WealthForge now counts its transactions in the hundreds and attracts thousands of investors, growing to become the fourth most active broker-dealer in U.S. private placements in 2015, Bryant says,
Another online private equity platform, iCapital, was launched last year with similar aims.
“We wanted to make the process easier for folks who were investing,” says Lawrence Calcano, managing partner at New York-based iCapital Networks. “It was also quite clear that high-net-worth investors had limited access to what has historically been an institutional investment product.”
Brokers offering private equity investment have had a web presence for more than a decade, but it wasn’t until 2013, when the SEC allowed issuers to market directly to accredited investors, that the investments were offered online.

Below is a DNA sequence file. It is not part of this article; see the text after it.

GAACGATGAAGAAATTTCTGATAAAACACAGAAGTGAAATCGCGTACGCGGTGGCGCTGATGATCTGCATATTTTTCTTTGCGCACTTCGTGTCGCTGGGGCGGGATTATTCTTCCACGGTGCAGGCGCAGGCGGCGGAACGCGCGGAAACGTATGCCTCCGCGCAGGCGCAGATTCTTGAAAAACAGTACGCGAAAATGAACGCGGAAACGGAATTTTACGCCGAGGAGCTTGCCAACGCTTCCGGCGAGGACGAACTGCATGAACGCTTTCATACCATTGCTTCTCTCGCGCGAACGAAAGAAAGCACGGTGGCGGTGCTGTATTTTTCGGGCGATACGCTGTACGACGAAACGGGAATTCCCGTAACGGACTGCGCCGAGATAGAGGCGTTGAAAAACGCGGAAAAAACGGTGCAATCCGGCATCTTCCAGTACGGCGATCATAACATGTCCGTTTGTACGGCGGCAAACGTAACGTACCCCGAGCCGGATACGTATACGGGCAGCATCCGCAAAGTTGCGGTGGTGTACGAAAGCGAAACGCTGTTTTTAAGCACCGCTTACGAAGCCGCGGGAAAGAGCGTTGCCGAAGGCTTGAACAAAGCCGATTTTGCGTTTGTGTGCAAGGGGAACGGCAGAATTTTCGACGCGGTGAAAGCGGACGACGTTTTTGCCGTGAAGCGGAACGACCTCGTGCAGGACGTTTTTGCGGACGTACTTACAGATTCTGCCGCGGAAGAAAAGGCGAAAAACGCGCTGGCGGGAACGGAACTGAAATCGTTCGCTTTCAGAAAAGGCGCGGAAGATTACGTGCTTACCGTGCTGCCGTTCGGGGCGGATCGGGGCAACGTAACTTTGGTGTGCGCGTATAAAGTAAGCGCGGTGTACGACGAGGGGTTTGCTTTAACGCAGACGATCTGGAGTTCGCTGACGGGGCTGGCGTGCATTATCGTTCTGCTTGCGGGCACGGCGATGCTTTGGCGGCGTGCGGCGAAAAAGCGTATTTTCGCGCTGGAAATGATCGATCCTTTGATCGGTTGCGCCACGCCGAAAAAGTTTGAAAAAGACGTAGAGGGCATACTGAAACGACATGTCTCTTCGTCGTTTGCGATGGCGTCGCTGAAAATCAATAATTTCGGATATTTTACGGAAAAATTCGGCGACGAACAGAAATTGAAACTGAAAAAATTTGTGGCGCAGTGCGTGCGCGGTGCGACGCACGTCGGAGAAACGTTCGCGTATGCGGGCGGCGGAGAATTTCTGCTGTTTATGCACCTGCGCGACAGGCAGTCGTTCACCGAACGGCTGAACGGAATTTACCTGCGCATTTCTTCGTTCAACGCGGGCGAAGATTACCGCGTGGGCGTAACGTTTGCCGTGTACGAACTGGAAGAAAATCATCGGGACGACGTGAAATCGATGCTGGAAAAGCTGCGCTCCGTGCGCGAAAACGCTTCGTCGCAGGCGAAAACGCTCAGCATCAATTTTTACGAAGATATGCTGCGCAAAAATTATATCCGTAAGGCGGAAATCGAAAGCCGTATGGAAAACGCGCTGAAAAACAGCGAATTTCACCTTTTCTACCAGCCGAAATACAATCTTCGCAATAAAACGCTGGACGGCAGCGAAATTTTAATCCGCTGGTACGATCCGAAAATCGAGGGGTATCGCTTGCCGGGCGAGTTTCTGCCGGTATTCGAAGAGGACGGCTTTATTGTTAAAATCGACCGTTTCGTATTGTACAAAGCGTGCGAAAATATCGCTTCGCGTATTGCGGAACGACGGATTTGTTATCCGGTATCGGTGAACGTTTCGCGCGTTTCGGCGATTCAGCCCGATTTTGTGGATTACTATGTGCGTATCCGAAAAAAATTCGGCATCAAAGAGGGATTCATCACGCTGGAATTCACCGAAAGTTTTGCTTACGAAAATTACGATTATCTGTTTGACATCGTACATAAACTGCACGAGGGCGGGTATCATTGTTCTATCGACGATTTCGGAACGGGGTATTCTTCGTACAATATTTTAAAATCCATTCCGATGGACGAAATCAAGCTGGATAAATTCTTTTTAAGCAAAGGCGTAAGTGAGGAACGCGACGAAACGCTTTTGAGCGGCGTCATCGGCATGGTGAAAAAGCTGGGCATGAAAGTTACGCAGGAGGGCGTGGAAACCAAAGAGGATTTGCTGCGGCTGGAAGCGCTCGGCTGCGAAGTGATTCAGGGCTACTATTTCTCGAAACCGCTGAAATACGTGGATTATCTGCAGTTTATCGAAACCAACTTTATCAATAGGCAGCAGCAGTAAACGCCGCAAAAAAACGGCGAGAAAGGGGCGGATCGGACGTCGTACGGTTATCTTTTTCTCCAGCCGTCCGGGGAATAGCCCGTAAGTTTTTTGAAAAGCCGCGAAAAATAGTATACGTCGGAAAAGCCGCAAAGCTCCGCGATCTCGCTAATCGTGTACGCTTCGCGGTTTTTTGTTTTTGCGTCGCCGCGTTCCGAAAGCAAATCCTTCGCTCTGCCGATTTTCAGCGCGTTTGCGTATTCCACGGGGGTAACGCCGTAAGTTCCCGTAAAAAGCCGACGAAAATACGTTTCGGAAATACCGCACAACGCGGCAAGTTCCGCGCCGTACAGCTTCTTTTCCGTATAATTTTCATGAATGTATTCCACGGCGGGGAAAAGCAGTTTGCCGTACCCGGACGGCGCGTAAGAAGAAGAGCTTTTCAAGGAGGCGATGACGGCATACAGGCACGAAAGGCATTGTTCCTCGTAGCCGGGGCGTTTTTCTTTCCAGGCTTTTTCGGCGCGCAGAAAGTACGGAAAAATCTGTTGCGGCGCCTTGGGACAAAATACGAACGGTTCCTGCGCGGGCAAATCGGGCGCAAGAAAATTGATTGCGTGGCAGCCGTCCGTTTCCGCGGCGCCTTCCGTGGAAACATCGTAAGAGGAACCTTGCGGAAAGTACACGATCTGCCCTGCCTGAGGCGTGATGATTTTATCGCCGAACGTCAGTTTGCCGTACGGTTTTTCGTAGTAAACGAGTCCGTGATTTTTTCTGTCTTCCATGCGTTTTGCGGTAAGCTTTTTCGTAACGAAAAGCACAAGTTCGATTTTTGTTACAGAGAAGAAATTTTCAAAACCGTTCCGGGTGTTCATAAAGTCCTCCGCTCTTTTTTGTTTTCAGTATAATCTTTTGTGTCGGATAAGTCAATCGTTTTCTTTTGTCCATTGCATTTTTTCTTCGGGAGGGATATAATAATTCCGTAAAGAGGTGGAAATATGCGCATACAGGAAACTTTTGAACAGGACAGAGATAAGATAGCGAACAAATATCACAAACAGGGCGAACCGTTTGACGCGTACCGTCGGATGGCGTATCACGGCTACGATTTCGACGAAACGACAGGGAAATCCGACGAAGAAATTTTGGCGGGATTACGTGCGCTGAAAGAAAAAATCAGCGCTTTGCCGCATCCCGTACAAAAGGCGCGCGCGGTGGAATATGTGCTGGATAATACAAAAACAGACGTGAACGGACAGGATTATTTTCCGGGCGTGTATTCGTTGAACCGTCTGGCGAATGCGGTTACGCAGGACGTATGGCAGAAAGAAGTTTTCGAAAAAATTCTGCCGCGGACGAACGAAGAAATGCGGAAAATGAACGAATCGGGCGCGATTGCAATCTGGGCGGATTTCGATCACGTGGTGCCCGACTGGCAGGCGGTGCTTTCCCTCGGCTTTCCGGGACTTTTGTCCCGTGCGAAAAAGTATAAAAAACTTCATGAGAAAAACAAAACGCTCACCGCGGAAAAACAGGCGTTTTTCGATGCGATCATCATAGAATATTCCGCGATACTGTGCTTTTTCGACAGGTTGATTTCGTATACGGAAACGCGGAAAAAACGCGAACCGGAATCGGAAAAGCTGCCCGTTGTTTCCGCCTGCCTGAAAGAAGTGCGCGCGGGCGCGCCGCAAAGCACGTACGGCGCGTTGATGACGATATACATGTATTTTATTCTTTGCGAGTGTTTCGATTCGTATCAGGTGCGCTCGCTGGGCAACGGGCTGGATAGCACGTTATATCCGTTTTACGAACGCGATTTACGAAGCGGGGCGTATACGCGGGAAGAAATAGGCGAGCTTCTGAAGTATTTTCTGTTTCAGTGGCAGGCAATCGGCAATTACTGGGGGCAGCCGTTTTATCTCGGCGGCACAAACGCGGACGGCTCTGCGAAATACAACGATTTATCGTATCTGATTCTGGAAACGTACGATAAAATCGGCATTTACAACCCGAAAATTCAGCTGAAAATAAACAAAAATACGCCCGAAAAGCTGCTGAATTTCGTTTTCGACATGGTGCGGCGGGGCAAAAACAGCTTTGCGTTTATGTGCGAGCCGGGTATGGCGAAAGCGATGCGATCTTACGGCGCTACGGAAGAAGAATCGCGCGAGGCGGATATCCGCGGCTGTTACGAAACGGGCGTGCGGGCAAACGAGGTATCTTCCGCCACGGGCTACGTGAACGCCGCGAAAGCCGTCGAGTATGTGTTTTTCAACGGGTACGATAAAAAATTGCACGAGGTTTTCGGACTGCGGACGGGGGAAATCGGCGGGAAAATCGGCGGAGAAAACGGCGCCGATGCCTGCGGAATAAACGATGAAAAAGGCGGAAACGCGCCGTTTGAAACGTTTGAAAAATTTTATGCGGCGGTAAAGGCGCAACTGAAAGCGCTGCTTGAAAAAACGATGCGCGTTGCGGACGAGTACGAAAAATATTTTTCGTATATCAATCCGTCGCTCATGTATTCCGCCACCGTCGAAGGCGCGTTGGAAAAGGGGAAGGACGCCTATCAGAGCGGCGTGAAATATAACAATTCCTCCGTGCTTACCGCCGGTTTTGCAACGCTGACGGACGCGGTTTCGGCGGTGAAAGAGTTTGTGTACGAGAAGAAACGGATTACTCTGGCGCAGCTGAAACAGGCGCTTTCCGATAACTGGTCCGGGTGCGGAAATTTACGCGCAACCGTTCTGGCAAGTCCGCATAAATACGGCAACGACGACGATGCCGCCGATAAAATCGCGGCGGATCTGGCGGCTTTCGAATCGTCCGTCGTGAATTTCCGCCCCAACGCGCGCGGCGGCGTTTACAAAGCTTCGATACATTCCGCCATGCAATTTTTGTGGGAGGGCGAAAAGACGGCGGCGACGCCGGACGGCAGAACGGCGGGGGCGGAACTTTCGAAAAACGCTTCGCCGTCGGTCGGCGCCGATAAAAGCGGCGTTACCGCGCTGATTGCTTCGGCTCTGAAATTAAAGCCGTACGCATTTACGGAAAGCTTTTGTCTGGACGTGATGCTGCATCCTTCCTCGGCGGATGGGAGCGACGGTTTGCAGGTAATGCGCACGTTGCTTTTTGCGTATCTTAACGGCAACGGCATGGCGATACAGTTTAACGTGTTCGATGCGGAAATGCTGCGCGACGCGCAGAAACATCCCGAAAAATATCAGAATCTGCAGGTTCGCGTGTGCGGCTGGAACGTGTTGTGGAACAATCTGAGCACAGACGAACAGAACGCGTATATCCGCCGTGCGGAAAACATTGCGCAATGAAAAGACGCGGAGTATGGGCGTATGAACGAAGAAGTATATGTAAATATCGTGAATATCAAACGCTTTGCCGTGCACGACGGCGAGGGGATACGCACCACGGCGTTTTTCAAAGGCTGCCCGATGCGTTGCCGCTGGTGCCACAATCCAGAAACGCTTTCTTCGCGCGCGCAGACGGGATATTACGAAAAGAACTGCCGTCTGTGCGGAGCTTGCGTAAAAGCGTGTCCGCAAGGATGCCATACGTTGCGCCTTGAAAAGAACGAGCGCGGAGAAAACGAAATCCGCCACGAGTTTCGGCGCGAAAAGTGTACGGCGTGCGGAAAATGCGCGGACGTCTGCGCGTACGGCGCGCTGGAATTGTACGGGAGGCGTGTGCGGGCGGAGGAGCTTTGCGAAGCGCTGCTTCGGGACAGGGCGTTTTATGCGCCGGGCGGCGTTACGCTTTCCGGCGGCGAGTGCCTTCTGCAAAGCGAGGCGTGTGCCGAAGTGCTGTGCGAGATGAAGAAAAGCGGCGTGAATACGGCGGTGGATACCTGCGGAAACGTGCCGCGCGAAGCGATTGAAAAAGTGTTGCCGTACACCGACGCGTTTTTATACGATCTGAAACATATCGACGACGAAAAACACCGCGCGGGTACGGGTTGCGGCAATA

A recent study of 443 RIAs sponsored by iCapital found that only one-third provided access to private equity opportunities for their wealthy clients over the last five years. Nearly 70 percent of those who do not offer private equity acknowledged seeing client interest in the area, but finding those opportunities remains a challenge: 80 percent of the respondents reported using friends and family as sources for investment tips.
For some advisors, geography is an issue — while private equity opportunities may be relatively common in major metropolitan areas, in rural locales they may be more difficult to find.
“The wealth market is so highly fragmented, with wealthy people in all pockets of the world, that general partners can’t reach them all,” Calcano says. “We give them a more significant reach into the wealth community.”